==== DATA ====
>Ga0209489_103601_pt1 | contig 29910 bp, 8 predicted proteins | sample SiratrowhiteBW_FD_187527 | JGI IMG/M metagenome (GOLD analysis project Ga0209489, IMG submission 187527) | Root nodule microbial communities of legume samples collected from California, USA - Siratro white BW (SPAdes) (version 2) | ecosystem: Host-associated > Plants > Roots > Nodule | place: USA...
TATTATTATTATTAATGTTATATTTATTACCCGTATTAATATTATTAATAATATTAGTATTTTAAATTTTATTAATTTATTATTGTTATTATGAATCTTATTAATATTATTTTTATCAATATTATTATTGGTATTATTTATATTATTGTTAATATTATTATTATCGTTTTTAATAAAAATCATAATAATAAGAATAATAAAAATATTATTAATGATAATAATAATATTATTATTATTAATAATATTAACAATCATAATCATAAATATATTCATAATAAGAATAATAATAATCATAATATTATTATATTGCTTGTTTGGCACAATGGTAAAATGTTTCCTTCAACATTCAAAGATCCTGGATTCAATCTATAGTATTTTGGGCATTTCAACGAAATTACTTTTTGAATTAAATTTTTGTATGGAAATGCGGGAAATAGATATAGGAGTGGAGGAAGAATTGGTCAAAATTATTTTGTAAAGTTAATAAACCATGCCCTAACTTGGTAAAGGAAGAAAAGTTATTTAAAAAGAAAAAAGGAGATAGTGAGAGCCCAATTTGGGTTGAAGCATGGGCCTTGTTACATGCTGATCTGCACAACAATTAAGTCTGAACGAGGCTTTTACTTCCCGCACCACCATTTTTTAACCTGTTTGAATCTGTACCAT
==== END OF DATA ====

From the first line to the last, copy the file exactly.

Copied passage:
>Ga0209489_103601_pt1 | contig 29910 bp, 8 predicted proteins | sample SiratrowhiteBW_FD_187527 | JGI IMG/M metagenome (GOLD analysis project Ga0209489, IMG submission 187527) | Root nodule microbial communities of legume samples collected from California, USA - Siratro white BW (SPAdes) (version 2) | ecosystem: Host-associated > Plants > Roots > Nodule | place: USA...
TATTATTATTATTAATGTTATATTTATTACCCGTATTAATATTATTAATAATATTAGTATTTTAAATTTTATTAATTTATTATTGTTATTATGAATCTTATTAATATTATTTTTATCAATATTATTATTGGTATTATTTATATTATTGTTAATATTATTATTATCGTTTTTAATAAAAATCATAATAATAAGAATAATAAAAATATTATTAATGATAATAATAATATTATTATTATTAATAATATTAACAATCATAATCATAAATATATTCATAATAAGAATAATAATAATCATAATATTATTATATTGCTTGTTTGGCACAATGGTAAAATGTTTCCTTCAACATTCAAAGATCCTGGATTCAATCTATAGTATTTTGGGCATTTCAACGAAATTACTTTTTGAATTAAATTTTTGTATGGAAATGCGGGAAATAGATATAGGAGTGGAGGAAGAATTGGTCAAAATTATTTTGTAAAGTTAATAAACCATGCCCTAACTTGGTAAAGGAAGAAAAGTTATTTAAAAAGAAAAAAGGAGATAGTGAGAGCCCAATTTGGGTTGAAGCATGGGCCTTGTTACATGCTGATCTGCACAACAATTAAGTCTGAACGAGGCTTTTACTTCCCGCACCACCATTTTTTAACCTGTTTGAATCTGTACCAT